It's no surprise that Exquisite Firecraft found a home in Mono-Red, a deck that is trying to get an opponent from 20 to zero as fast as possible. Four damage for three mana is a good deal in this type of strategy, and being able to play it alongside Stoke the Flames for the next three months is especially scary. It's hard for me to imagine this doesn't remain a four-of moving forward. On the other hand, the jury is still out on Abbot of Keral Keep, a card heralded by some as the best in the set. Of the three Mono-Red decks, one played the full four copies, another played two and another played zero opting instead for Chandra, Fire of Kaladesh. Personally I haven't been impressed with this card from the start, but enough pros are behind it that I've come to grips with the fact I could be wrong. This is another one I'll be keeping a close eye on over the next couple week, both at the Pro Tour and on Magic Online which could shed some light on the validity of Abbot of Keral Keep not only in Standard but in Modern as well. 

Finally, we had one player that decided the problem with Mono-Red Aggro is that it doesn't play enough three drops and the solution was to jam not only three copies of Chandra, Fire of Kaladesh but also a Scab-Clan Berserker. I'm far from an expert on the deck, but this seems strange to me. Wouldn't it just be better to run Abbot of Keral Keep, Frenzied Goblin, or even more Mountains? 

Other - (20 Decks in T64)

The rest of the Top 64 is made up of decks played by only one or two players, and as a result it really isn't worth breaking down each and every one individually — don't worry, all the Magic Origins cards from these decks will be included in the big list at the end of the article. So, rather than going deck by deck, I'd like to highlight four decks that I found particularly interesting. 

Rally the Ancestors has had a special place in my heart ever since I played it on Budget Magic a couple months ago. This new version looks absolutly insane and manged to go undefeated on day one before trailing off a bit on day two. Older versions of Rally the Ancestors were typically built around Siege Rhino and Gray Merchant of Asphodel, which necessitated casting Rally the Ancestors for x = 4 or x = 5. In Tickal's build, you only need to Rally the Ancestors for x = 3 to win the game thanks to the combo of Mogis's Marauder and Nantuko Husk. Better yet, this deck is just overloaded with synergies and mini-combos which means that unlike some other linear strategies, you are unlikely to get bored with this deck anytime soon. If you are looking for a non-budget updated Rally list, this is a great place to start.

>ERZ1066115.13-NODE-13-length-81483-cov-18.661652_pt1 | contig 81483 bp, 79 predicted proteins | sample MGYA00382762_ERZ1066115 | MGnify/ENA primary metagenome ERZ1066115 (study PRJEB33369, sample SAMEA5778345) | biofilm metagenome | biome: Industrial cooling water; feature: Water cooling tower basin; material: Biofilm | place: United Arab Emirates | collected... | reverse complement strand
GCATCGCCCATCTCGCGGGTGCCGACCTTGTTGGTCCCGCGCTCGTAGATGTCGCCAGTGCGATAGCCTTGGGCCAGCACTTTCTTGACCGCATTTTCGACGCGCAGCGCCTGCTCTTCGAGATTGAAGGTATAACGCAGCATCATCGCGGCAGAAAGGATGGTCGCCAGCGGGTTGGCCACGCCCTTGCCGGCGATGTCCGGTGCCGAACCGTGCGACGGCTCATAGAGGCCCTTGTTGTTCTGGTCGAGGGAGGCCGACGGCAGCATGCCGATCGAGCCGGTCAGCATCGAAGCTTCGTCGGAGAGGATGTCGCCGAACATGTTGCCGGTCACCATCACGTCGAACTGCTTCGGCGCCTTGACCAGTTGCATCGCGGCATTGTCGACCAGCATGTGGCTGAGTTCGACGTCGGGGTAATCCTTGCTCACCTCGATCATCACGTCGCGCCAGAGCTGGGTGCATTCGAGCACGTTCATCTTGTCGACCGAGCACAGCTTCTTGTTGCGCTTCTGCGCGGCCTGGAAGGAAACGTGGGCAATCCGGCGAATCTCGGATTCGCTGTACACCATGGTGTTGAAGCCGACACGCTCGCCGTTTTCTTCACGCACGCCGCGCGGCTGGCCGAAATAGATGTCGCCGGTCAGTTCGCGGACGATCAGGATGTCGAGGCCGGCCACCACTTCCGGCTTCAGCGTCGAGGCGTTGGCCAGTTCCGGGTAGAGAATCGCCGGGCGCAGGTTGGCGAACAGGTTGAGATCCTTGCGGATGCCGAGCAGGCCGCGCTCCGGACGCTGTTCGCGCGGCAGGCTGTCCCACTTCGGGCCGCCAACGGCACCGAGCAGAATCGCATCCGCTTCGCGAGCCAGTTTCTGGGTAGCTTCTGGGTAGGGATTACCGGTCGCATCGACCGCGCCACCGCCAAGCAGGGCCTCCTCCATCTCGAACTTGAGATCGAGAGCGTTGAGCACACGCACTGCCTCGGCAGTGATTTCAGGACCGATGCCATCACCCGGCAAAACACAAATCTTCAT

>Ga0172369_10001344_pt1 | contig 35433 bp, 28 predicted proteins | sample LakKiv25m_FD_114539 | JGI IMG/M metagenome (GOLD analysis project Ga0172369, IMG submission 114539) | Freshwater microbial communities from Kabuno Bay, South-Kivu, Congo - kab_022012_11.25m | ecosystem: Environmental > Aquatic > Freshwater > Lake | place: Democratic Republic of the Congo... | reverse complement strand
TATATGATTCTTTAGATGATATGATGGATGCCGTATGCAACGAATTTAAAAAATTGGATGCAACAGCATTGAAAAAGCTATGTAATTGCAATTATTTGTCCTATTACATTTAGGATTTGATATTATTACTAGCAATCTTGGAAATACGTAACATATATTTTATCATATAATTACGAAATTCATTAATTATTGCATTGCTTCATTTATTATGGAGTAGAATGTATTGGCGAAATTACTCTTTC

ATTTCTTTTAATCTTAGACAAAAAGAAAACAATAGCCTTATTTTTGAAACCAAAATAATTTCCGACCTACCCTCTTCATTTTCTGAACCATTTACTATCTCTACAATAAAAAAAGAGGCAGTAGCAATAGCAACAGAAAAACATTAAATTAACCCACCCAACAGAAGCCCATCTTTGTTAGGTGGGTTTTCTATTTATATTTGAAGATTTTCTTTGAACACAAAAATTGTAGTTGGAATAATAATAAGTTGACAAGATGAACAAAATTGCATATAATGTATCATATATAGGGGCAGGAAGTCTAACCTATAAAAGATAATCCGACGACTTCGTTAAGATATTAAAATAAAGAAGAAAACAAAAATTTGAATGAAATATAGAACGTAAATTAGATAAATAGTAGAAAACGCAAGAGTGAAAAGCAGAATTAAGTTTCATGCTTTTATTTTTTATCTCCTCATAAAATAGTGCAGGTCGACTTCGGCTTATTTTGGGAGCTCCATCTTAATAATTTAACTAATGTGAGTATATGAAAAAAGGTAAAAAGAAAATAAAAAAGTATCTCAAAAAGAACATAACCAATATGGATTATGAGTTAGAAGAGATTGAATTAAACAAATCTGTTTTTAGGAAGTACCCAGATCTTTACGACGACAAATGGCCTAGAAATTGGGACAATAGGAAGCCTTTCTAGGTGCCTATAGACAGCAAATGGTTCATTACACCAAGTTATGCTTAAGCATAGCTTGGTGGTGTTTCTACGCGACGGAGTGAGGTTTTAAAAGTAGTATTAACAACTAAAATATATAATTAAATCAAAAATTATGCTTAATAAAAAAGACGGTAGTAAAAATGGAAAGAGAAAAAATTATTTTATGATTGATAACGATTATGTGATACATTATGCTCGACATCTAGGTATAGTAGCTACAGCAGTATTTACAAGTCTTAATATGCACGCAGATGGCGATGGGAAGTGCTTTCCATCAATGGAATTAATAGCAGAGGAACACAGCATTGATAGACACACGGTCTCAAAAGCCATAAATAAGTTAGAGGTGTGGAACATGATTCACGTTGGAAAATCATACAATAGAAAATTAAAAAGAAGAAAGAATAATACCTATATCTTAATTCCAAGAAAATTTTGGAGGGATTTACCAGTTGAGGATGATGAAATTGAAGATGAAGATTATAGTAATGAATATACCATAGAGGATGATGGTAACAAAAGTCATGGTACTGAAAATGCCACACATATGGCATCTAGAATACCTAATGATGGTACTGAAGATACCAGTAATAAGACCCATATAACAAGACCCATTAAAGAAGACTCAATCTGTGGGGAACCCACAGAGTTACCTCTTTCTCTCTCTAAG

GB Elves wins the award for deck most influenced by Magic Origins. 26 of the deck's 39 non-land cards are from the set (66.67 percent). Considering that this is basically a Magic Origins block deck that loses almost nothing at rotation, the future looks bright for Elves in Standard assuming Battle for Zendikar (Nissa's home plane) gives the deck some more goodies this fall. While a three-mana lord that can be hit by Collected Company probably tops the wishlist, any powerful low-cmc Elves are going to make the deck better and improve its odds of being a real player in Standard over the next year. 

You can argue that Mono-White Devotion is the breakout deck from the first week of Magic Origins Standard, putting not one, but two player into the Top 64, including Jordan Haukereid who just missed out on the Top 8. The addition of Archangel of Tithes and Knight of the White Orchid and their five white mana symbols are what make the deck possible, and it seems like with a little bit of tuning (for instance, does Elspeth, Sun's Champion really belong in the sideboard rather than the main deck?) this deck could be a real — at least until Nykthos, Shrine to Nyx rotates in October. 

This is the deck that convinced me I might have missed on Hangarback Walker. Sure, it's probably fine in an artifact-hungry deck looking to turn on Thopter Spy Network (which seems irrationally hyped; one player in the Top 64 played BidentBlossom and only as a two-of), but the fact people are willing to jam it in pure aggro and also non-artifact control suggests that this seemingly inefficient creature has wider appeal than I imagined. 

The major problem I see with this deck is the mana is god-awful. Attempting to cast double-white two and three drops into double-red four and five drops means you have to play some bad cards, like a full set of Evolving Wilds. However, all of this changes if the enemy fetchlands return in BFZ. Replacing Evolving Wilds with Arid Mesa instantly brings the manabase from bad to acceptable at the very least. If this happens, there could be a strong Boros deck out there even with the loss of Stormbreath Dragon and Brimaz, King of Oreskos

The Big List

Week One: Magic Origins
Card (Main deck) Number Card (Sideboard) Number

Languish

47 Gaea's Revenge 35
Nissa, Vastwood Seer 45 Languish 15
Jace, Vryn's Prodigy 19 Tragic Arrogance 5
Exquisite Firecraft 14 Cleric of the Forward Order 4
Goblin Piledriver 12 Nissa's Revelation 4
Knight of the White Orchid 12 Sphinx's Tutelage 3
Hangarback Walker 10 Gilt-Leaf Winnower 2
Elvish Visionary 9 Eyeblight Massacre 2
Clash of Wills 9 Celestial Flare 2
Archangel of Tithes 8 Hallowed Moonlight 2
Harbinger of the Tides 6 Infinite Obliteration 1
Pia and Kiran Nalaar 6 Scab-Clan Berserker 1
Abbot of Keral Keep 6 Exquisite Firecraft 1
Kytheon, Hero of Akros 5    
Dwyen's Elite 4    
Gnarlroot Trapper 4    
Leaf Gilder 4    
Shaman of the Pack 4    
Sylvan Messenger 4    
Nantuko Husk 4    
Herald of the Pantheon 4    
Celestial Flare 4    
Chandra, Fire of Kaladesh 3    
Artificer's Epiphany 3    
Thopter Spy Network 2    
Swift Reckoning 2    
Foundry of the Consuls 2    
Dwyen, Gilt-Leaf Daen 2    
Scab-Clan Berserker 1    
Liliana, Heretical Healer 1    
Sword of the Animist 1    

Conclusion

Anyway, that's all for today. What saw more play than you were expecting? What saw less? What cards are missing from the list altogether? Let me know in the comments and as always you can reach me on Twitter (or MTGO) @SaffronOlive.